7 Points of Etiquette for the Nail Salon ...


Following the correct etiquette for the nail salon makes you a good customer and also helps to make the visit a better and pleasant one. It’s not just about good manners, but also your attitude to the whole experience and the salon and its staff. Obviously manners and politeness play their part but here are other points of etiquette for the nail salon to be observed.

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Making and Keeping Appointments

Making and Keeping Appointments No matter what kind of appointment you are making, keep in mind that time has become a precious commodity - both yours and the person you’re making the appointment with. Etiquette for the nail salon is no different than etiquette anywhere else. Don’t intentionally treat others' time with disrespect. Nail technicians nearly all depend on their appointments to make a living, and when you don’t show up, it’s likely they don’t get paid. Some salons even charge you if you don’t show up. Technicians will usually understand if you have overscheduled yourself and can let them know as soon as you see you aren’t going to make it. The earlier the better, because there’s a chance that the tech can fill the vacancy with someone on a waiting list or with a walk-in customer.



Tipping It’s expected that you tip your nail technician. Tips vary by region and salon, but can be anywhere from 15 to 30 percent. In some salons, it’s expected that you also tip the owner, but that’s not common. If you happen to see one of the housekeepers (techs often clean their own location but sometimes the salon employs cleaners), it’s considered a kindness, but not a necessity, to tip them as well.


When you're calculating your tip, also consider the level of service you received. Did your technician go above and beyond? Were they exceptionally attentive or did they create an intricate design that you absolutely love? In such cases, showing your appreciation with a slightly larger tip can be a wonderful gesture. However, if your experience wasn't what you expected, reflecting this in your tip is also acceptable. It's always a good idea to have cash on hand as some salons don't allow tipping on credit cards. That said, always tip based on the cost of the service before any discounts or vouchers are applied.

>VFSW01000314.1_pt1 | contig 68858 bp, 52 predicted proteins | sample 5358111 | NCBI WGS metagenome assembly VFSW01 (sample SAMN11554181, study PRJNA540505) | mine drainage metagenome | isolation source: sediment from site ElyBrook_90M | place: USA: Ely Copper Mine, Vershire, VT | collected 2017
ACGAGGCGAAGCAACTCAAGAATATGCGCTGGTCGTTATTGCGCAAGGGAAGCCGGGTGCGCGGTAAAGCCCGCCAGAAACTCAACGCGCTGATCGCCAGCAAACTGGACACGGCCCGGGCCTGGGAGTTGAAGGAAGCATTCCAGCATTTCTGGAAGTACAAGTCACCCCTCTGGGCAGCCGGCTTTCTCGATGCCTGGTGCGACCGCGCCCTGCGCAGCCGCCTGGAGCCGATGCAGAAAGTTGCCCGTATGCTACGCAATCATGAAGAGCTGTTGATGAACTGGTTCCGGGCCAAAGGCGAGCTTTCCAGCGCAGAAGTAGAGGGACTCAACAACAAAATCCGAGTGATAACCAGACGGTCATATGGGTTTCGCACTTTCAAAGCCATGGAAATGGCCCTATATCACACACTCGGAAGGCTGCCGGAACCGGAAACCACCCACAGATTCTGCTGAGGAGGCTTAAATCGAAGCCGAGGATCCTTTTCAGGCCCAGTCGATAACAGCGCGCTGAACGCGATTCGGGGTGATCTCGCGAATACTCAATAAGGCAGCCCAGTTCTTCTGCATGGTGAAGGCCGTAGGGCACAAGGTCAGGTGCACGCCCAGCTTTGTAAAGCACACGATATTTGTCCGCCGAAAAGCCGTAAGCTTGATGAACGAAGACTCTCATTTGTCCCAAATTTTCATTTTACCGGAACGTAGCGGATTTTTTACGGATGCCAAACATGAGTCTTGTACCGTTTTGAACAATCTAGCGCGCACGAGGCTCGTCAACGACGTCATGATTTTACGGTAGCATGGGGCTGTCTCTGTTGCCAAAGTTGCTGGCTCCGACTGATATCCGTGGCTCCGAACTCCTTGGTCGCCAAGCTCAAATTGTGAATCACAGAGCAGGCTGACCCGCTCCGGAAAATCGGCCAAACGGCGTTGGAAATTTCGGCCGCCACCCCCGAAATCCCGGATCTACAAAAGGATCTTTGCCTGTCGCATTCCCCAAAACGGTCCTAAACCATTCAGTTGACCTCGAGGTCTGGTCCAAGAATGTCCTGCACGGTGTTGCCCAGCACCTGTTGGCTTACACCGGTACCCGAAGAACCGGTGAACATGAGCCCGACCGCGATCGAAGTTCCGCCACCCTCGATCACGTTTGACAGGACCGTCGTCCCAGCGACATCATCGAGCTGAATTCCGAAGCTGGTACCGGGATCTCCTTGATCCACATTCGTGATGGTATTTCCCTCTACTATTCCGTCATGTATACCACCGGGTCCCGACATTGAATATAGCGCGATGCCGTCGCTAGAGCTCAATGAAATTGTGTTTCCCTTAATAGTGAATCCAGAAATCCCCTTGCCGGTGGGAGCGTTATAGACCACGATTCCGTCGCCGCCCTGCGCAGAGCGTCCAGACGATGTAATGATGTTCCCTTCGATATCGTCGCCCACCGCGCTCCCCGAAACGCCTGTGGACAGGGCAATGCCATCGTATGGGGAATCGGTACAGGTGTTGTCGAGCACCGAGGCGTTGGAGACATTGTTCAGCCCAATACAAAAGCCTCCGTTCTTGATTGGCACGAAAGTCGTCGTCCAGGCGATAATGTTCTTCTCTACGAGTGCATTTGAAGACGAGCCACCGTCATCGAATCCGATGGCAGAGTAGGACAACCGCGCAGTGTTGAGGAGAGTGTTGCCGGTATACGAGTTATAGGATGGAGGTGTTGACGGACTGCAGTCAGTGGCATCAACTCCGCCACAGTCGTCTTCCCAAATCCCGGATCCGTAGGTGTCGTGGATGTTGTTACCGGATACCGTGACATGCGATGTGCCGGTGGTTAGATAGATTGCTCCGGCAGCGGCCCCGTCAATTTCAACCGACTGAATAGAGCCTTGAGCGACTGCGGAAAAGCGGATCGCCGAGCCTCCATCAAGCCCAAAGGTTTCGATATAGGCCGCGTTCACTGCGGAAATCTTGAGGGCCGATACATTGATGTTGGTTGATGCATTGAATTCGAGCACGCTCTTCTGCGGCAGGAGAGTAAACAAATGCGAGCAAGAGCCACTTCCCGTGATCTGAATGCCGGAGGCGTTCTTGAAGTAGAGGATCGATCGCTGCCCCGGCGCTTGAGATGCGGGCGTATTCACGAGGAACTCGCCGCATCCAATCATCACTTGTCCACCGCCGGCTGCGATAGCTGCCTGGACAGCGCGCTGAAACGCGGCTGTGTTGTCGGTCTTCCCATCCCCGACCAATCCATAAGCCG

Food and Drink

Food and Drink Each salon will have its own rules. Most don’t mind a drink. Some permit finger foods or sandwiches. However, some note that greasy foods will make the nails unsuitable to work on, and others note the safety hazards involved with eating while around several hazardous chemicals. If you are allowed to bring your own food or drinks, it’s imperative that it doesn’t produce a strong smell that will annoy the tech or other customers in the salon. Be considerate.


It's polite to ask before you unpack your snack. Even with an all-clear, opt for tidy treats that won't interrupt your pampering or someone else’s. Remember, a nail salon is not the place for a full meal. Stick to simple refreshments and sealable beverages to avoid spills. Always check ahead if you're planning to indulge in a little feast – salons often have their own policy, and it's just good manners to respect it.


Cell Phone Usage